A New Story

Philip HarrisChatter, Writing0 Comments

Ethel the Muse struck this morning, just as I was getting up. I’ve had a new story sitting in the back of my mind for a couple of weeks now, and today Ethel decided to provide me with an intriguing opening to get things going. I didn’t want to lose the words so while I was eating my breakfast I fired up Scrivener and wrote the first few sentences. Here they are, unedited and unexpurgated. It wasn’t until the fifth doctor appeared that I really got concerned. Even then, it wasn’t just that there were five doctors clustered round the scanner pointed at my leg. That was to be expected. After all, I’d come to the Medical Centre specifically to get a scan, in an effort to find out exactly what was causing the rapidly growing lump on my shin. My concern was triggered by the child-like look of delight on all five of the doctor’s faces. I don’t have any idea where the story is going, whether it’s a short story or a novel, or even what tone it is, but those things will sort themselves out eventually. For a limited time, I’m giving everyone who signs up to my mailing list 5 free books, … Read More

Out Now – The Girl in the City

Philip HarrisBooks, Indie Publishing, Out Now0 Comments

About a year ago, I discovered Michael Bunker’s Amish science fiction series – Pennsylvania. The story really intrigued me, and I blasted through all five books and really enjoyed it. I thought that was the end of it but my muse, Ethel, had other ideas. She started sowing the seeds of a story in the darker recesses of my subconscious. Just a title and an image at first, a scene from the life of a young girl living in the city from Michael’s book. That image, and the story behind it, stuck with me. It grew bigger and more detailed. More scenes materialised and the girl got a name – Leah. With some encouragement from Michael Bunker himself, I eventually gave in and decided to write the story. It quickly took on a life of its own and became a novella, gaining a fantastic Jason Gurley cover and interior art by Ben Adams along the way. Now, finally, The Girl in the City is available from Amazon for the low low price of 99c/99p (US UK Canada). Here’s the description… With the oppressive Transport Authority controlling every aspect of their existence, Leah and her father do what they can to carve a good life for themselves. Leah spends her nights scavenging in the rural zone around … Read More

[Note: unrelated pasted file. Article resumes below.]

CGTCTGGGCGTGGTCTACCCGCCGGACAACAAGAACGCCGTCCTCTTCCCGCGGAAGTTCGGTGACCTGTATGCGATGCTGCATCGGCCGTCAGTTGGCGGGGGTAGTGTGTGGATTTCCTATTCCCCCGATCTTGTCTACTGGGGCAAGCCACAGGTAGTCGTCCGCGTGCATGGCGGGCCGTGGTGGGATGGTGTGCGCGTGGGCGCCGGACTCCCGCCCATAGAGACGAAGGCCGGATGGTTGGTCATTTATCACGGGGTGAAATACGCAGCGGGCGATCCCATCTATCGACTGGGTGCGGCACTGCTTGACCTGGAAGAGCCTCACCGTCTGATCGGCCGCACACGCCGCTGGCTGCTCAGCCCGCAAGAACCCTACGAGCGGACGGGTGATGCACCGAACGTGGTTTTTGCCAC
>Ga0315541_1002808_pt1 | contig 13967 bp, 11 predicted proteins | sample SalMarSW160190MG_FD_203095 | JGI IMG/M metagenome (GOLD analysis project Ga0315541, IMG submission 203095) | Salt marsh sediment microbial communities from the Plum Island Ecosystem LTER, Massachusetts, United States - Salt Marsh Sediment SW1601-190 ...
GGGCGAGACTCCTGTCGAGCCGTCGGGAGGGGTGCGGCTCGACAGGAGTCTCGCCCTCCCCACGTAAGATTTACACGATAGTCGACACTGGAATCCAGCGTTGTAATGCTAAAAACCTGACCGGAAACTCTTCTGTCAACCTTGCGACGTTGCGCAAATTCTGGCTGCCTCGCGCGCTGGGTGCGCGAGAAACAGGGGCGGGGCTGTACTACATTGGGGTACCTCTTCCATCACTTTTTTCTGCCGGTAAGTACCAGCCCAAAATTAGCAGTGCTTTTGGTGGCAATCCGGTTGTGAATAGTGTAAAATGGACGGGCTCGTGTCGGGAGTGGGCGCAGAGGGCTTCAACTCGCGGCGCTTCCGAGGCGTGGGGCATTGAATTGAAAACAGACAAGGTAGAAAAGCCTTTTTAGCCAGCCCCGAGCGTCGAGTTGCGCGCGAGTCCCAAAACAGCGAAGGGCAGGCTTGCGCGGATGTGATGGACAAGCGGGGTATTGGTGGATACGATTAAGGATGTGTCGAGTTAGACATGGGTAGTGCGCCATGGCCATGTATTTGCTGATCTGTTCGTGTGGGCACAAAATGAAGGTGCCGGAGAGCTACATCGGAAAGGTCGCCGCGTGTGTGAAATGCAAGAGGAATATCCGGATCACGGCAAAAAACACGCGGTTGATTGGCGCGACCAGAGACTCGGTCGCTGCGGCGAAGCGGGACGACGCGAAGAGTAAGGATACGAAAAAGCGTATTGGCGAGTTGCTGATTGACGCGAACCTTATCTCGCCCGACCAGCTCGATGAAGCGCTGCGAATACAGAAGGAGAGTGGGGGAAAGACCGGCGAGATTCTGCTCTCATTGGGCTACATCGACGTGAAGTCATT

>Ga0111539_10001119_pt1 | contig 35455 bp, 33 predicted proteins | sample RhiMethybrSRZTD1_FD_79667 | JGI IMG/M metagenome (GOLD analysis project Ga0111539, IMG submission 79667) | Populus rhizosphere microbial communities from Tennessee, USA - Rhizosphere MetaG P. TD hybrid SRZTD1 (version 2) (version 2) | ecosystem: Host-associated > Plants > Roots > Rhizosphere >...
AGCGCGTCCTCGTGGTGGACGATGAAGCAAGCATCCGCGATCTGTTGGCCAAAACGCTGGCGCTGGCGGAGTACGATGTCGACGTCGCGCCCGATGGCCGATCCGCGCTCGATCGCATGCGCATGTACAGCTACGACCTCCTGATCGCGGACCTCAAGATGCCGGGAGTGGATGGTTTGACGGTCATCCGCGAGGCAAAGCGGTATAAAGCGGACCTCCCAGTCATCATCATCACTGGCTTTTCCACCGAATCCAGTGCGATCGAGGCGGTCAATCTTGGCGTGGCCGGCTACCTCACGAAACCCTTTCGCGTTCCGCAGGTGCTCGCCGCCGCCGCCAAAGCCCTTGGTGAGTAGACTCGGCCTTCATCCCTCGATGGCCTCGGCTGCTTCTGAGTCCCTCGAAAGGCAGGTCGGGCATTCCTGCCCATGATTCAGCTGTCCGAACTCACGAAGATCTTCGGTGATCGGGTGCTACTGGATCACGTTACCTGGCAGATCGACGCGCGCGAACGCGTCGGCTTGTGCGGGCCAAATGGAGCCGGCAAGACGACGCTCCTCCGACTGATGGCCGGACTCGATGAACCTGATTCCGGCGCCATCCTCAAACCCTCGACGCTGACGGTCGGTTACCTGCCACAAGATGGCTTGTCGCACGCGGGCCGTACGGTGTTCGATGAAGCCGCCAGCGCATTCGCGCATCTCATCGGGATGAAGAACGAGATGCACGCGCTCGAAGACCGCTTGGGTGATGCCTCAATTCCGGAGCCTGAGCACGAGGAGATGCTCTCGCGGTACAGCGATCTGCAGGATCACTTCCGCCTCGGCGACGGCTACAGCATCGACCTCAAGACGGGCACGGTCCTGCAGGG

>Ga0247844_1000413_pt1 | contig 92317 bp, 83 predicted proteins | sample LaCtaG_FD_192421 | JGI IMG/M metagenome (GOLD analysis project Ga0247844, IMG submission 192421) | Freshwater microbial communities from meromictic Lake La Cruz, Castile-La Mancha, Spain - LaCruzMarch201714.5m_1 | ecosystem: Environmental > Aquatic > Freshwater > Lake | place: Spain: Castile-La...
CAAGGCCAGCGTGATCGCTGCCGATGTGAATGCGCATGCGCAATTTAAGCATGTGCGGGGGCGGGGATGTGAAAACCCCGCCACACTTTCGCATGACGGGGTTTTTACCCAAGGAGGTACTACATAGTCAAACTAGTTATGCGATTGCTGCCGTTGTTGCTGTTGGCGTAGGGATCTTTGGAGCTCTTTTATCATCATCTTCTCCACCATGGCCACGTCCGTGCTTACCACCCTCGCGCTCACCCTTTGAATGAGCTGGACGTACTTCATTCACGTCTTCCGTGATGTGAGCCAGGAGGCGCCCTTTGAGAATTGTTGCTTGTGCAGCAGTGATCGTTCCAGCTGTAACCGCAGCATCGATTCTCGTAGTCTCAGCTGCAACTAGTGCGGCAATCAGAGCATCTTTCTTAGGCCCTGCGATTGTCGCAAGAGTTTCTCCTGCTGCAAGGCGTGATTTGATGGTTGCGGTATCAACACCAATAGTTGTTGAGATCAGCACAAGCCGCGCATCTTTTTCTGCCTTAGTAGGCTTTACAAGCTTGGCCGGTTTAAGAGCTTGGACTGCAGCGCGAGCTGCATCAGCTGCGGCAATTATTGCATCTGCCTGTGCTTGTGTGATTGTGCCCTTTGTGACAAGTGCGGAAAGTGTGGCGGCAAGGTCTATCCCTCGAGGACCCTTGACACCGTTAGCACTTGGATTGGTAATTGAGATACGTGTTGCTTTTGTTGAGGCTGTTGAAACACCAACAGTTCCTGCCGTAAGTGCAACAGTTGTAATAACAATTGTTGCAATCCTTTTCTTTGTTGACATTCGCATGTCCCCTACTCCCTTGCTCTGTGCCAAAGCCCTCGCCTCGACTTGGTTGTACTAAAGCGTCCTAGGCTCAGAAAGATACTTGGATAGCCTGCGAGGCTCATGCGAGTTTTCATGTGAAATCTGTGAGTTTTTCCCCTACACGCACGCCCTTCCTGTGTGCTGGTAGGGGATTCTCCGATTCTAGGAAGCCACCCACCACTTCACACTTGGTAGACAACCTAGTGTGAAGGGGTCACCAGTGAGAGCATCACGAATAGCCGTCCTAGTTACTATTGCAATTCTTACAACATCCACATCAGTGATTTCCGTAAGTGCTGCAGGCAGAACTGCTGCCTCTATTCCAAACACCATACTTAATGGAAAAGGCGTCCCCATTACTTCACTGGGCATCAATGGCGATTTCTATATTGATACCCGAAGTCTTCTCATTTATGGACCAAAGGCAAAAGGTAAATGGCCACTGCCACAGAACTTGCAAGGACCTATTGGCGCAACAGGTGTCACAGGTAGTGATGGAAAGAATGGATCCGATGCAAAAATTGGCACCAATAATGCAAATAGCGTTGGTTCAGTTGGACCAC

Glitch: A New Novel

Philip HarrisGlitch, Writing0 Comments